4. Results and Discussion

In both the R package as well as the QIIME 2 plugin, we modified the original SRS algorithm by specifying a seed that initializes the random process (set.seed) in cases where the SRS uses random subsampling without replacement of the lowest Cfrac. The random step in SRS is rare and negligible for complex microbiome data, as noted previously [5]. This rather minor modification, however, ensures the reproducibility of SRS, which is essential for microbiome analysis [8].
As an example of microbiome count data normalization using SRS, we utilized a bacterial 16S rRNA gene amplicon sequencing dataset comprising 494 samples derived from an ongoing oral microbiome study. The dataset was processed in QIIME 2 [9]. After anonymization of samples and ASVs, an ASV table comprising a random subset of 100 samples was analyzed. The visualization of SRS curves revealed that the observed ASVs did not decay steadily with decreasing number of reads (Figure 2A). This is due to the way the ranked fractional values (Cfrac) are chosen: depending on the scaling factor, an ASV with an integer value (Cint) of zero may or may not be chosen by ranked subsampling due to its Cfrac, causing a reproducible zigzag behaviour in the observed number of species. The magnitude of the zigzag observed in SRS curves depends on the data structure (balance between rare and abundant ASVs). Despite the zigzag behaviour, the observed ASV richness was frequently observed to be higher after SRS as compared to rarefying (Figure 2B). Therefore, we recommend the use of the SRS Shiny app ( prior to SRS for the determination of Cmin for users working in the R environment. QIIME 2 users are also encouraged to utilize .qza files in the SRS Shiny app ( (accessed on 1 November 2021)).
Since its implementation in accessible platforms, SRS has been used to normalize several microbiome datasets obtained from different environments such as animal guts [10], soils [11], oceans [12], and laboratory cultures [13]. McMurdie and Holmes [4] clearly demonstrated that rarefying should not be used to normalize microbiome count data; thus, we suggest that future studies should compare SRS to commonly used normalization techniques other than rarefying.

Author Contributions

Conceptualization, V.H., P.K. and L.B.; methodology, V.H., P.K. and L.B.; software, V.H. and L.B.; validation, V.H., P.K. and L.B.; formal analysis, V.H. and L.B.; investigation, V.H., P.K. and L.B.; resources, V.H., P.K. and L.B.; data curation, V.H. and L.B.; writing—original draft preparation, V.H. and L.B.; writing—review and editing, P.K.; visualization, V.H. and L.B.; supervision, P.K.; project administration, V.H., P.K. and L.B.; funding acquisition, V.H., P.K. and L.B. All authors have read and agreed to the published version of the manuscript.


This work was supported by the German Federal Ministry of Education and Research (BMBF) in the framework of the Bonares-SIGNAL project (funding codes: 031A562A and 031B0510A). V.H. was supported by Fundação de Amparo à Pesquisa do Estado de São Paulo (FAPESP, process No. 13996-0/2018).

Institutional Review Board Statement

The dataset analyzed here is provenient of a study that was conducted according to the guidelines of the Declaration of Helsinki, and approved by the Ethics Committee of Hospital Sírio-Libanês (protocol code: HSL 2016-08; date of approval: 18 February 2016).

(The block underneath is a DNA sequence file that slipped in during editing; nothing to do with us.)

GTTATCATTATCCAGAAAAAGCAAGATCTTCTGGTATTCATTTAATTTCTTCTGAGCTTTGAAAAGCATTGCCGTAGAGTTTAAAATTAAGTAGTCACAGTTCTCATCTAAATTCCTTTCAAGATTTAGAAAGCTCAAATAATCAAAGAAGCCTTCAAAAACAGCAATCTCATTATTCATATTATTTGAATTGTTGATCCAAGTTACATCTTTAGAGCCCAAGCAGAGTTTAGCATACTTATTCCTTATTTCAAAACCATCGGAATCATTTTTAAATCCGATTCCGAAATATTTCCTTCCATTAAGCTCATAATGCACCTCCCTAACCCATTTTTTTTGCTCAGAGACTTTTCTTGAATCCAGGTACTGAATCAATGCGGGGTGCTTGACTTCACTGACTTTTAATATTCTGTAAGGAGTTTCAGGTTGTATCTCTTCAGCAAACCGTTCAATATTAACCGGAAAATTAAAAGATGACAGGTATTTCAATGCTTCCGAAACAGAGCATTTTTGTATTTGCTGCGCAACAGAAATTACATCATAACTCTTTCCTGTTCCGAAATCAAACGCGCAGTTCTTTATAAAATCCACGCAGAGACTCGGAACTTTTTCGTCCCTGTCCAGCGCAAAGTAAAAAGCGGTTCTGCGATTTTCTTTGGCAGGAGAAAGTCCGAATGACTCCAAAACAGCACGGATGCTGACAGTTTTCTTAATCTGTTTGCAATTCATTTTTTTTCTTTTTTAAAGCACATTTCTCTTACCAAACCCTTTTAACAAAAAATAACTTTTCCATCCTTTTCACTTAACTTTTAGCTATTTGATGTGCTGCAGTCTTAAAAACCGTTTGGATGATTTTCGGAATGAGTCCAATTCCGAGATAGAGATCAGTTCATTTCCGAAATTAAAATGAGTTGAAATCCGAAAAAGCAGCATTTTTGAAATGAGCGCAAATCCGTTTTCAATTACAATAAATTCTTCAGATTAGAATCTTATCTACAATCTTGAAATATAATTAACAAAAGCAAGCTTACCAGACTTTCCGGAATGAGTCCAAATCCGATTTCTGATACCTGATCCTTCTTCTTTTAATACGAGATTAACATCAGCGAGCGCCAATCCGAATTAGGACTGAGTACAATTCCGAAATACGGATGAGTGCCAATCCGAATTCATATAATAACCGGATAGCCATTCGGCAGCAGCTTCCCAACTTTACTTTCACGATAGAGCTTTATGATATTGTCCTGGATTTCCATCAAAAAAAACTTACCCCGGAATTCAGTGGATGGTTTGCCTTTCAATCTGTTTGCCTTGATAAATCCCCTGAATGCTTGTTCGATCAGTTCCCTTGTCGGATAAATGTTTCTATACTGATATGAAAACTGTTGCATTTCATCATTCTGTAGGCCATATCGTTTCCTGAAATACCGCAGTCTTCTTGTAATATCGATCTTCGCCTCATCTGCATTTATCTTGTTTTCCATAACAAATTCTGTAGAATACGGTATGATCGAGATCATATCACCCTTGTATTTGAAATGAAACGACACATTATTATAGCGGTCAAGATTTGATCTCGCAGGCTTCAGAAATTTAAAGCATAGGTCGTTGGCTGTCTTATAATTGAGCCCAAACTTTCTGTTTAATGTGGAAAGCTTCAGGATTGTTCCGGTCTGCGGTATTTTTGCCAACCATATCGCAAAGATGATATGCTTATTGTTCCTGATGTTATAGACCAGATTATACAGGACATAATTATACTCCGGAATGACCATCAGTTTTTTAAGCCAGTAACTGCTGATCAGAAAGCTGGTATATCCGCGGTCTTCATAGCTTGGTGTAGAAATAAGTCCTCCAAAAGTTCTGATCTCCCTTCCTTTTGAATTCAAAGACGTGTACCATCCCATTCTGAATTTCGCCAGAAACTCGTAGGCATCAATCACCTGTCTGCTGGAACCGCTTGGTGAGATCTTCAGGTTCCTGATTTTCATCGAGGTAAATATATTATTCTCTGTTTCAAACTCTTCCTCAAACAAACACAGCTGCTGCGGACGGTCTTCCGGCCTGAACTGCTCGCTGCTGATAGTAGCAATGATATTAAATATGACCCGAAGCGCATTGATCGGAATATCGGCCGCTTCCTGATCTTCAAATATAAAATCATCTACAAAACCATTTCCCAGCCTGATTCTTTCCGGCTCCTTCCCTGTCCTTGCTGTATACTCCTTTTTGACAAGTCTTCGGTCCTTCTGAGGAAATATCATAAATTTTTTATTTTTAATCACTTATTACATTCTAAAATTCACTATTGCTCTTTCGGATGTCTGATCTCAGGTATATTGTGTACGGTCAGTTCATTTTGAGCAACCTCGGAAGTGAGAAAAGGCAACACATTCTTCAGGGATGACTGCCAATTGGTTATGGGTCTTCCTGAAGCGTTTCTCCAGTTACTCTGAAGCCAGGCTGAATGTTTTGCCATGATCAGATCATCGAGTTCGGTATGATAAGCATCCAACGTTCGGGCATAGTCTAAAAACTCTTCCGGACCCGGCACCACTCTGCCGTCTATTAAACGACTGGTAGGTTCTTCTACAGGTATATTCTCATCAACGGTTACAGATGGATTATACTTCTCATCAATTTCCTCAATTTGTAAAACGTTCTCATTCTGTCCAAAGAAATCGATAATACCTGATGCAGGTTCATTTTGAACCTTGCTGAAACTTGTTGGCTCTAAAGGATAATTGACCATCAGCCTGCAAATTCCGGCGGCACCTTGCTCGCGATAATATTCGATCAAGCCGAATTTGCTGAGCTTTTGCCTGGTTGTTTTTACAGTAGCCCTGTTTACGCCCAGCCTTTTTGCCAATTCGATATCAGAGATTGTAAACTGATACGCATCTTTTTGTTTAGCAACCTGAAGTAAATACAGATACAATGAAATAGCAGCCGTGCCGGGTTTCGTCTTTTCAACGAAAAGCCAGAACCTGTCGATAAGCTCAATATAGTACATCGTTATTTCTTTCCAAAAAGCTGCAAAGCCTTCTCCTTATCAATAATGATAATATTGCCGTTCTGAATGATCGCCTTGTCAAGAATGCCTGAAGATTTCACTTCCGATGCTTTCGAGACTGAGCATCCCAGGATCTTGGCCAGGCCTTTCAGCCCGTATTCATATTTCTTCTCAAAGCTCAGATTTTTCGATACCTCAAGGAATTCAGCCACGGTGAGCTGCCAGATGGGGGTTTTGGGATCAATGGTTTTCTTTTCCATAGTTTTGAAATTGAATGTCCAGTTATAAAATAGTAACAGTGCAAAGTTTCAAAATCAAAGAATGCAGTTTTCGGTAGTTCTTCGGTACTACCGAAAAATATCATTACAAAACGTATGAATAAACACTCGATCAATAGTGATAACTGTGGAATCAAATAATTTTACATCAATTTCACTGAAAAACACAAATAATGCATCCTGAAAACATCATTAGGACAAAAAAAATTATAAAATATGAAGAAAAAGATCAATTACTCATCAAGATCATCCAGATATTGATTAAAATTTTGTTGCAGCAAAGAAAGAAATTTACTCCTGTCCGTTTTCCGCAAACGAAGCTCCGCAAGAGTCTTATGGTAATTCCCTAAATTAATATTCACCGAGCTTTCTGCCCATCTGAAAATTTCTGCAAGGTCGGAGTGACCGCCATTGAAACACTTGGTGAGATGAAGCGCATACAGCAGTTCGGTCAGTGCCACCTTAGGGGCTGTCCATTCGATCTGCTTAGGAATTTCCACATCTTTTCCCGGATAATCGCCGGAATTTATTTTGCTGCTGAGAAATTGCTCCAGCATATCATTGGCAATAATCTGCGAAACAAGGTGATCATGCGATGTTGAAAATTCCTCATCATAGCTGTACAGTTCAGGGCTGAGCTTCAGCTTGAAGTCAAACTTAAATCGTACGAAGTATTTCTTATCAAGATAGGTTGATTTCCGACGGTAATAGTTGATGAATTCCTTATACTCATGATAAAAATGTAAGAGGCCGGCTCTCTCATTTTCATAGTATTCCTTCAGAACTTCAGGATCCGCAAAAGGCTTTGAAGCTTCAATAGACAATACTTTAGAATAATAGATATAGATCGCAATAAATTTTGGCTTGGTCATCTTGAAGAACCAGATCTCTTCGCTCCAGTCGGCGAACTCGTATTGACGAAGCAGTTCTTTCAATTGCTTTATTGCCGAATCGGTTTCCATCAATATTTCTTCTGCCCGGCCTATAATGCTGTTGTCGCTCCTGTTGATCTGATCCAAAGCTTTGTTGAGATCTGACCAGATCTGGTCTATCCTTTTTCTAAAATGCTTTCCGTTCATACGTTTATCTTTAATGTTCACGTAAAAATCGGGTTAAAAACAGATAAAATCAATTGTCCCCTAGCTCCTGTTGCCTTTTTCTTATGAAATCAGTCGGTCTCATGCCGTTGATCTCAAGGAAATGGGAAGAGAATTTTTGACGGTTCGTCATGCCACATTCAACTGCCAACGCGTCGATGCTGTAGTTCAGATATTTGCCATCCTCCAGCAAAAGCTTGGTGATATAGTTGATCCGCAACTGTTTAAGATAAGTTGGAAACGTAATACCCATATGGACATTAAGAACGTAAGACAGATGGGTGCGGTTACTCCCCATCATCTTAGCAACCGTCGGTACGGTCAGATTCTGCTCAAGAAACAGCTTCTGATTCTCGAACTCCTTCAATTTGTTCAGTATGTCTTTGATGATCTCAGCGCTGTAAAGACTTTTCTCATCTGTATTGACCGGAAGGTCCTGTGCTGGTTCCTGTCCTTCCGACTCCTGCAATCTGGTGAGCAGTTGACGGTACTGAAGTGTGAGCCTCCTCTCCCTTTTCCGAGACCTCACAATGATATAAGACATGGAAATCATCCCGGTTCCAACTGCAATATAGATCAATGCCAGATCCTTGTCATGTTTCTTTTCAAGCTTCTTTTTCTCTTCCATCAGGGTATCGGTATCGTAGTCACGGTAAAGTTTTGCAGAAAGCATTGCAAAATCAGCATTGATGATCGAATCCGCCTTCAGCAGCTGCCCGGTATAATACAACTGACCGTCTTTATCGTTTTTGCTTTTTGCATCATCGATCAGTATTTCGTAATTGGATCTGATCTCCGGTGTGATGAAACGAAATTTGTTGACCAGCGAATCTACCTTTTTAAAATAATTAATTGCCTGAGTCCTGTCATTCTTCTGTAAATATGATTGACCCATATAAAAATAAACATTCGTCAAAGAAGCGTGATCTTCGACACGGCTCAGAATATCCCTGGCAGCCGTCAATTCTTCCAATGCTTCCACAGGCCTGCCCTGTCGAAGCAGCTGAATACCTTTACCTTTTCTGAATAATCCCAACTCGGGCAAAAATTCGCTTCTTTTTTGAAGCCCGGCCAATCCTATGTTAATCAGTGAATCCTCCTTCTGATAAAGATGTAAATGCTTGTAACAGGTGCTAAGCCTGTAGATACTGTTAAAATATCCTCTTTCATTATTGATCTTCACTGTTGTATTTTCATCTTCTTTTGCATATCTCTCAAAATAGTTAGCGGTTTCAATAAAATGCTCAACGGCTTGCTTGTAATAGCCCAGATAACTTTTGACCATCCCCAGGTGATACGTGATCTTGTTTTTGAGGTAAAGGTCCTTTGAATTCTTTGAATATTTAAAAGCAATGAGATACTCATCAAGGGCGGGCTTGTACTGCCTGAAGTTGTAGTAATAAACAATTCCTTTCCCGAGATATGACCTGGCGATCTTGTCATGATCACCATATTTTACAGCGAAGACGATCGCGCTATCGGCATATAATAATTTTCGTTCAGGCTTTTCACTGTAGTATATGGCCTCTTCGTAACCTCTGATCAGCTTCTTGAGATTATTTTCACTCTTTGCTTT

Informed Consent Statement

Informed consent was obtained from all subjects involved in the study.

Data Availability Statement

The ASV table as well as the R script underlying the results of this study are available on GitHub ( (accessed on 1 November 2021)).


The authors thank Devon O’rourke for his suggestions.

Conflicts of Interest

The authors declare no conflict of interest.


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Figure 1. User interface of the Shiny app for SRS ( of the ‘SRS’ R package version 0.2.2). (A) Rug plot showing the distribution of the number of counts per sample, discarded samples, and summary statistics; (B) plot showing SRS curves; (C) interactive table with sample names, the number of counts per sample, and summary statistics for the diversity metric.
Figure 1. User interface of the Shiny app for SRS ( of the ‘SRS’ R package version 0.2.2). (A) Rug plot showing the distribution of the number of counts per sample, discarded samples, and summary statistics; (B) plot showing SRS curves; (C) interactive table with sample names, the number of counts per sample, and summary statistics for the diversity metric.
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Figure 2. (A) SRS curves and (B) comparison of SRS curves and repeated rarefying (10 repeats) using the “richness” metric (SRScurve-function of the ‘SRS’ R package version 0.2.2). The vertical black solid line indicates the chosen number of counts (10,000) to which all samples will be normalized (Cmin).
Figure 2. (A) SRS curves and (B) comparison of SRS curves and repeated rarefying (10 repeats) using the “richness” metric (SRScurve-function of the ‘SRS’ R package version 0.2.2). The vertical black solid line indicates the chosen number of counts (10,000) to which all samples will be normalized (Cmin).
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Heidrich, V.; Karlovsky, P.; Beule, L. ‘SRS’ R Package and ‘q2-srs’ QIIME 2 Plugin: Normalization of Microbiome Data Using Scaling with Ranked Subsampling (SRS). Appl. Sci. 2021, 11, 11473.

AMA Style

Heidrich V, Karlovsky P, Beule L. ‘SRS’ R Package and ‘q2-srs’ QIIME 2 Plugin: Normalization of Microbiome Data Using Scaling with Ranked Subsampling (SRS). Applied Sciences. 2021; 11(23):11473.

Chicago/Turabian Style

Heidrich, Vitor, Petr Karlovsky, and Lukas Beule. 2021. "‘SRS’ R Package and ‘q2-srs’ QIIME 2 Plugin: Normalization of Microbiome Data Using Scaling with Ranked Subsampling (SRS)" Applied Sciences 11, no. 23: 11473.